I also have confidence that Intel knows what they are doing with TIM. I also have confidence that every solution they choose is a balance between what is technically ideal and what is realistically appropriate. They could give us 6GHz on air processors by the end of the year - they have the resources skills, and ability to execute. I don't doubt at all that it could be possible if they dumped enough money into achieving that goal - but maybe they won't do that because making it a reality is too expensive, difficult, or otherwise bad for business.

If using an inferior TIM is sufficient and cheaper/quicker/easier/etc... Despite knowing a different solution would keep things cooler, I could see how they could make a decision to use an inferior cooling solution that was good enough due to balancing priorities.

The 6GHz thing is only intended to draw out a point. What they could do, what is best, and what they actually do can very realistically be different things. And if they are different, it isn't because they are dumb.
vargis14's Avatar
What kind of sauce would you like,honey mustard,sweet and sour or just plain old ketchup replace popcorn with hat please.

I do have high hopes, unfortunately i am not wealthy.But if i was you better believe i would be on it like a fly on doo doo.

I think that paste slows heat dissipation a great deal.CPU die to paste of unknown origin and properties to IHS to paste to heatsink.3 layers of stuff before it touches the heatsink.
I just really have a gut feeling intel made a cpu a little faster then they planned on and that secret sauce will remove SB stockpiles quickly,also aiding in SB-E platform sales.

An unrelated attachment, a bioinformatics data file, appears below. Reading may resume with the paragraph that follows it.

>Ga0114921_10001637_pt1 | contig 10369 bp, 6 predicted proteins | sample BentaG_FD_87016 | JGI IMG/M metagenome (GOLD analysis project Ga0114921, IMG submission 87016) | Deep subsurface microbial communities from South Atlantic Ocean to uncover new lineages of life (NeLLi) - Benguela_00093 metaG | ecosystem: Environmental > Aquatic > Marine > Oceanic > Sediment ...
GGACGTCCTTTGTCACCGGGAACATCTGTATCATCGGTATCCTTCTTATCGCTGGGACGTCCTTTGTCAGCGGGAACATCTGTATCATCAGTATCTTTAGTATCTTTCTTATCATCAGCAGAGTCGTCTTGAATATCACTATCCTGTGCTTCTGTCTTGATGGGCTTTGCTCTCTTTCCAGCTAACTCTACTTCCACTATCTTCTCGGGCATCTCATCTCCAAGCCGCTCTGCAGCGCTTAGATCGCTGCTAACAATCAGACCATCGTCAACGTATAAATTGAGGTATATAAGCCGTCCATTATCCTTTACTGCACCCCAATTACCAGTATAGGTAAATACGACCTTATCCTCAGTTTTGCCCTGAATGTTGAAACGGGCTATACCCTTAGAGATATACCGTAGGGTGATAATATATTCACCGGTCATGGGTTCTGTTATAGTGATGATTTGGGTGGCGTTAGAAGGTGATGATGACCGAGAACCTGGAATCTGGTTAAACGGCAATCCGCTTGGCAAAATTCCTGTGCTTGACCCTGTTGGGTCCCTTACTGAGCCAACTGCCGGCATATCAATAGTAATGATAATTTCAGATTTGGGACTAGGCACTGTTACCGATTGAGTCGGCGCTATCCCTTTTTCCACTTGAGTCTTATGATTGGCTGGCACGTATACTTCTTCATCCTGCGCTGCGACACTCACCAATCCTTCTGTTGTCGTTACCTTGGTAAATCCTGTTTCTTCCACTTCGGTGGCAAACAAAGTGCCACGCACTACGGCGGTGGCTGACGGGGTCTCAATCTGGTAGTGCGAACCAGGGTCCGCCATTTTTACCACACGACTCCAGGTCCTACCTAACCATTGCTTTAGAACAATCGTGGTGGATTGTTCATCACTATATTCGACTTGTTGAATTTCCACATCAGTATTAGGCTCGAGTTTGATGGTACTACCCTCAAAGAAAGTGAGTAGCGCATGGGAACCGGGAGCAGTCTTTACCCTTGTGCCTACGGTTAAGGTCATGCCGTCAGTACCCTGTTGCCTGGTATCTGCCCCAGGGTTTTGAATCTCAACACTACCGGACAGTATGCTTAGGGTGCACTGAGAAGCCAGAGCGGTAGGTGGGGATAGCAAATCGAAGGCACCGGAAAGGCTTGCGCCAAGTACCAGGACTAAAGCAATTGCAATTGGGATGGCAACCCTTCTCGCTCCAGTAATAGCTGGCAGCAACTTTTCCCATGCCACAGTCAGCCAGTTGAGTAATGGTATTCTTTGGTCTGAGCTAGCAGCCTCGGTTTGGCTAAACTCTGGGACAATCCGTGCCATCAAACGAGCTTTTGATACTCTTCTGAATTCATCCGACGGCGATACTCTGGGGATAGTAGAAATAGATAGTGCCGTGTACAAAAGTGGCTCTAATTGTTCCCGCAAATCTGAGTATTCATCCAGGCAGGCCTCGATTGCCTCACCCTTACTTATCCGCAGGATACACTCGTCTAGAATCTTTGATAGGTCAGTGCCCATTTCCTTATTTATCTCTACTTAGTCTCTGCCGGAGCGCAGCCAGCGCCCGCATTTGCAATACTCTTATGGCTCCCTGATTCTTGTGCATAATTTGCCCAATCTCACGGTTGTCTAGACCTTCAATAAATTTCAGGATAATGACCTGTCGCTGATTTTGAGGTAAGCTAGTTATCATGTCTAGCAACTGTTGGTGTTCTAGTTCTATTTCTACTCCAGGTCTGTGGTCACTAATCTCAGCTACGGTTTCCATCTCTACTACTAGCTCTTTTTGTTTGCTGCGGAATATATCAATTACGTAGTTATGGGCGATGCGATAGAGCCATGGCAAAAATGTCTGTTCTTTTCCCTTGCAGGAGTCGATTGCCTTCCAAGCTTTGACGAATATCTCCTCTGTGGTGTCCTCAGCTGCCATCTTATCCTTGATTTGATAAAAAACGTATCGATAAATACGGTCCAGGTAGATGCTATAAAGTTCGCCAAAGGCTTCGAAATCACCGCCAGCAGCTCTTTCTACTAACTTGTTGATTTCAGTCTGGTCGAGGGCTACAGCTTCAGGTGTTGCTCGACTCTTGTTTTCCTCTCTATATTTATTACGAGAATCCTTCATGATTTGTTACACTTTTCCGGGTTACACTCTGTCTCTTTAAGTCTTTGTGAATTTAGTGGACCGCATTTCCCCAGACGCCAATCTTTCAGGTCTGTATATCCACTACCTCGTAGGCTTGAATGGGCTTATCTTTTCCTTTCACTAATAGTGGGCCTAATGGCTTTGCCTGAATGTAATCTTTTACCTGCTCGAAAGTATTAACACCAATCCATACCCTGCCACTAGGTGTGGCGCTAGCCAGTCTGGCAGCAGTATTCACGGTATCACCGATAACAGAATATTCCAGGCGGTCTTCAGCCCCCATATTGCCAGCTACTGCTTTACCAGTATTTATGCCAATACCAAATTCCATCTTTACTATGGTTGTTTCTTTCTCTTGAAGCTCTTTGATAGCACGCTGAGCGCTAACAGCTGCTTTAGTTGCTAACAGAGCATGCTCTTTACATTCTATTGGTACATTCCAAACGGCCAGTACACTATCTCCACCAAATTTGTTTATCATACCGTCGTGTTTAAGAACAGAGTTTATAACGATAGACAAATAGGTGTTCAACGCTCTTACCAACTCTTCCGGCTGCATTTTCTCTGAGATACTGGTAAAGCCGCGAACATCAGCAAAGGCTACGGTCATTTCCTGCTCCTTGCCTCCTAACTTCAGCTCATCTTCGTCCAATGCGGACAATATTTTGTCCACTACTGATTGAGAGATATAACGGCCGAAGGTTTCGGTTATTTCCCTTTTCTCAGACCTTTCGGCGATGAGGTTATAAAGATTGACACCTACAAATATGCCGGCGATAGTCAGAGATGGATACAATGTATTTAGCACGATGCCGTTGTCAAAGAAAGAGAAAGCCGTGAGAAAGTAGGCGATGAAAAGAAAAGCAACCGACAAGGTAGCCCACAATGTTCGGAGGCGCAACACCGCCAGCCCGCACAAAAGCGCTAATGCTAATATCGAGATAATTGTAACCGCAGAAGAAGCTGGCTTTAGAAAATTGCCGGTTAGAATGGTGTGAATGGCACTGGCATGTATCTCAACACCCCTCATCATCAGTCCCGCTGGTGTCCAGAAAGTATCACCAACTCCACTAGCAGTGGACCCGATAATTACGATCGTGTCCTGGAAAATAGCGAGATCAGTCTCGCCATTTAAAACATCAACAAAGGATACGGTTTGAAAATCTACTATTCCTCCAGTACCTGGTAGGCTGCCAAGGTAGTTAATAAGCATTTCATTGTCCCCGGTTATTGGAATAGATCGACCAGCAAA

SB-e has a place for super memory intesive stuff workstation quad sli etc.
But with IVYs potential raw cpu power PCIe3.0 I mean who will need 4 video cards when the dual gpu 690s and AMDs 7990 come out.BTW i prefer the new NV cards
I.M.O.G. i know intel is not dumb they are a powerhouse with no competition.So they use tactics to sell older cpus.If that means crippling a super fast cpu just enough to make it slightly faster then its older brother at identical clock speeds but wont break 5ghz without extreme cooling is good for business.They clear inventory etc.
Good luck to the first naked IVY cpu!!!!
wingman99's Avatar
LINK: http://www.anandtech.com/show/4830/i...ture-exposed/1
QUOTE: Intel hasn't announced die size but transistor count has increased to approximately 1.4 billion (layout). This is up from 1.16 billion in Sandy Bridge, a 20.7% increase. With perfect scaling a 22nm Sandy Bridge die would be 47.3% the size of a 32nm die. Even with the increase in transistor count, it's a good bet that Ivy Bridge will be noticeably smaller than Sandy Bridge.

A good percent of the transistors go to the GPU and the CPU portion of the chip did not go through much change from SB it is a TIC, however they added greatly to the GPU transistor count in IB. intel wont give out the split in the transistors CPU and GPU.
Eldonko's Avatar
Not saying you are wrong, that could very well be the case m8 (or part of it at least), Im just saying that in my opinion the chip architecture would have a lot more of an effect on temperatures than the TIM used. Moore's Law, die size, transistor count, tri-gate, and so on.

I guess this will be proven or disproven as soon as someone removes their IHS and overclocks the chip. I have my $ on a few C less and a few more Mhz same as any other IHS-less chip. Ocers are a curious bunch so we will see this sooner rather than later. It is not gunna be me though lol
dejo's Avatar
I still see no reason for Intel to choose TIM over solder, other than dollars. I also think that most that are willing to pay for the top offering of a specific family- would also be willing to spend a few dollars more to be the best that product "could" be. Bring on 2600k price, but also bring back the solder, and let us see what "should" have been